A brief, but memorable assignment took place downtown, at a spacious investment firm adjacent to the main library. We were paid $18 an hour to fold and assemble company brochures. I know people who would not accept that kind of overpayment for such a menial task, but I had a different philosophy. I felt that steady 9-to-5s were an attack on my creativity – a threat to my desire to grow and flourish as an artist. Time that could’ve been better spent watching a movie, reading a book, or nurturing a passionate but dysfunctional relationship, I instead wasted at someone’s desk, memorizing mindless company policies that would never benefit me once the assignment ended. Despite my militant stance, however, I also knew that I did not mix well with poverty, particularly 2,000 miles from home. So, on those rare occasions when I found a job willing to pay me inversely to the minimal labor required, I did not consider it fortunate. I considered it justice.

Eleven of us sat around the large, circular mahogany table on the 21st floor. We created a formidable assembly line. My job was to make sure that the gray, one-page leaflet that explained the mercurial nature of income tax rates went into the second pocket of each folder. My co-workers had similarly mind numbing duties. Thankfully, we were an extroverted, relaxed group, and spent our abundance of down time discussing our various pop culture likes and dislikes.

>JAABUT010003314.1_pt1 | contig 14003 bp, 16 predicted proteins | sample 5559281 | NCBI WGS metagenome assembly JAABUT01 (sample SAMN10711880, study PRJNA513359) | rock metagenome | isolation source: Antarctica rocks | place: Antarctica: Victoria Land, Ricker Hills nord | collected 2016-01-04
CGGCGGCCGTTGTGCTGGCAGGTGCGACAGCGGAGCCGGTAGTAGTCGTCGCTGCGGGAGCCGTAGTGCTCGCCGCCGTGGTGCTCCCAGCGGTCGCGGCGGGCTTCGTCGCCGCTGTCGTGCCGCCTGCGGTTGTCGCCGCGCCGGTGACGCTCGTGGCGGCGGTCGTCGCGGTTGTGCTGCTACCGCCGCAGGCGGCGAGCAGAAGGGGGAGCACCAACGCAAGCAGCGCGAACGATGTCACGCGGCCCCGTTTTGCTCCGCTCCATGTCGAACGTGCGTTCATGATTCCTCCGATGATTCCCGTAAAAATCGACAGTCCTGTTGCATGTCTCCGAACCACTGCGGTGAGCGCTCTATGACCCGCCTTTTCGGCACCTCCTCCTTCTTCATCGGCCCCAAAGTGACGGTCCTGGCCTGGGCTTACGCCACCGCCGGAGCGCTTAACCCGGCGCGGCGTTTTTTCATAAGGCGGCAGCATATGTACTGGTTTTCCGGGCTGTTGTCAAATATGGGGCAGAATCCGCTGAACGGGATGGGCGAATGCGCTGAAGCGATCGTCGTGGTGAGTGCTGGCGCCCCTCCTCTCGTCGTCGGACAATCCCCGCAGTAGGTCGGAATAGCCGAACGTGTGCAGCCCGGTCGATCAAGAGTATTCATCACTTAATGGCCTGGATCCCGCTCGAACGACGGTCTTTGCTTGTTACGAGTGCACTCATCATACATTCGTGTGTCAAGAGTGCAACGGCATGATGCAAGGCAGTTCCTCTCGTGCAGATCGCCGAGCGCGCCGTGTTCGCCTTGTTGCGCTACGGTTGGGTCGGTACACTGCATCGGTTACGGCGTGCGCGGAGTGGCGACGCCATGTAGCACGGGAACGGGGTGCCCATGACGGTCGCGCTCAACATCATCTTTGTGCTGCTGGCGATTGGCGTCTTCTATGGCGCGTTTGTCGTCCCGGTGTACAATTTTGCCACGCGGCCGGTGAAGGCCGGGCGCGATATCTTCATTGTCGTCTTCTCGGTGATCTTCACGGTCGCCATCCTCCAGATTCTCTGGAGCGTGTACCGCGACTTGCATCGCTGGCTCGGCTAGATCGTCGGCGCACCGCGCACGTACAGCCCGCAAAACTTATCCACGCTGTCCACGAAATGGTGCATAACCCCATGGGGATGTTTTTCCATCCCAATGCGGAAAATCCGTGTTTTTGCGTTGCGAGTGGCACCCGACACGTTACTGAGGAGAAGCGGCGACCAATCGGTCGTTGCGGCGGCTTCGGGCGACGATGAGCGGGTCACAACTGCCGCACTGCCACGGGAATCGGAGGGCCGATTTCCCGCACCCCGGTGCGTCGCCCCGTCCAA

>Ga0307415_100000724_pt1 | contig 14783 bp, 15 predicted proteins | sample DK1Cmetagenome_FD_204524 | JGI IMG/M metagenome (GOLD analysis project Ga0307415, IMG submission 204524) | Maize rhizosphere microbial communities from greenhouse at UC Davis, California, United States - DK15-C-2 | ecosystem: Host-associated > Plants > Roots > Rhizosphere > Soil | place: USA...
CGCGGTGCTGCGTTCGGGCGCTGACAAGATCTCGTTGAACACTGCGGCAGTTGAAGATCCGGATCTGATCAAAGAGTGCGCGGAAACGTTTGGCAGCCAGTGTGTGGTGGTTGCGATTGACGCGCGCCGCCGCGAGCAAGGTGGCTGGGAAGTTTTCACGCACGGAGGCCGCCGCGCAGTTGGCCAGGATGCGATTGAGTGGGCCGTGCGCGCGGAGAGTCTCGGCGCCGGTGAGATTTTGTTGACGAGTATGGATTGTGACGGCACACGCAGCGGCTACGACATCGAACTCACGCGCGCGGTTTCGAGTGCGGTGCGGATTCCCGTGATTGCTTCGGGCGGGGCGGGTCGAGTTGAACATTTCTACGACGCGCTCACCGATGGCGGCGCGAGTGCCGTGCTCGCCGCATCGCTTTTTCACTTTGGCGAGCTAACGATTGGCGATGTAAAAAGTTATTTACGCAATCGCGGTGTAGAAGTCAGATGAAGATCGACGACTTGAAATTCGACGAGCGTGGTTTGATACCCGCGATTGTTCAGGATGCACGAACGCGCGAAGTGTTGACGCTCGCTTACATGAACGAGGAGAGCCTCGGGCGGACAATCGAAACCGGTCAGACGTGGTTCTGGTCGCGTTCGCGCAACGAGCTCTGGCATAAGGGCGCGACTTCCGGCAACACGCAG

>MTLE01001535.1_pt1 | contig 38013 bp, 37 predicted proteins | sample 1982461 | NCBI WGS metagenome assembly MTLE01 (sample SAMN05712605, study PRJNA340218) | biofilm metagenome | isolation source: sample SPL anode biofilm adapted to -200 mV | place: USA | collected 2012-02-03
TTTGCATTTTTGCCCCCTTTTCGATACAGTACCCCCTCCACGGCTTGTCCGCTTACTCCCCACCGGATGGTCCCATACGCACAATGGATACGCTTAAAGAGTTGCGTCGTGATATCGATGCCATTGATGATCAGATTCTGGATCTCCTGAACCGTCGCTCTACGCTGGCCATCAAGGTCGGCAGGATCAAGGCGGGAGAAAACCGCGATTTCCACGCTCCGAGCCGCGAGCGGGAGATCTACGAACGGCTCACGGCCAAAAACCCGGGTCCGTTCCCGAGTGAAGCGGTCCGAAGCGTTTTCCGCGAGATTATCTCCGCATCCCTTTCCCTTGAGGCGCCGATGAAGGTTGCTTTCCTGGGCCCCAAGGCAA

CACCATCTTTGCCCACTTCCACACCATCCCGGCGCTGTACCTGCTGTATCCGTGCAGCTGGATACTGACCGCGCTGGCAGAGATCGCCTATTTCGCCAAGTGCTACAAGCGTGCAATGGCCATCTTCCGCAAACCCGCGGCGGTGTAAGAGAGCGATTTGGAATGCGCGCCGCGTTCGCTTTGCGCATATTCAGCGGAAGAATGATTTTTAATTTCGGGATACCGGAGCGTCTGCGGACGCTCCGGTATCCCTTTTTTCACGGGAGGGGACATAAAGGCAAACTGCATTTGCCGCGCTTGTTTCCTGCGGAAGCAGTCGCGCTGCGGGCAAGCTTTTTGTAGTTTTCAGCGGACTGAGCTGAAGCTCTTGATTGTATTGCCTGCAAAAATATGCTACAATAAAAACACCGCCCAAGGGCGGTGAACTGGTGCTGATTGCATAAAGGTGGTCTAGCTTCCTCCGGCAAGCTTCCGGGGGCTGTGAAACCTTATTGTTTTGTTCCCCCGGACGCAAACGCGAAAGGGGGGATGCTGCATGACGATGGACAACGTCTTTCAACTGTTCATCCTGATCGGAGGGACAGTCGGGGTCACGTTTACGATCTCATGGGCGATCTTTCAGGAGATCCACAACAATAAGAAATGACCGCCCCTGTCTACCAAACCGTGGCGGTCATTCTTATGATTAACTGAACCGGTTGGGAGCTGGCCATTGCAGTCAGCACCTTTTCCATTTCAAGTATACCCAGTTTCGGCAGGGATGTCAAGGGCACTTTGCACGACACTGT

The only other black person there was the tall, busty Barbie doll who sat directly across from me. She introduced herself to the group as Monika – “With a ‘K’,” she proudly announced – and claimed to have graduated magna cum laude from the University of North Carolina at Chapel Hill. Though she was gorgeous, I hardly noticed her. Physically, she looked too good to be true, and if I had learned nothing else in my first few months in the City of Actors, it was that most things that appear too good to be true probably are. Whether they were spelled with a ‘K’ or not.

On the second day, while we folded and passed, we discussed our favorite movies. My co-workers were a predictable, conventional bunch: there were plenty of Forrest Gumps and Titanics and E.T.s to go around. But when Monika stated that her absolute favorite – if she had to pick just one – was Midnight Cowboy, I nearly had a stroke. Really, what were the odds that she, too, would claim as her favorite film a depressing drama about a dimwitted male prostitute who befriends a lowlife hustler? I sensed a connection, and took her to lunch that day.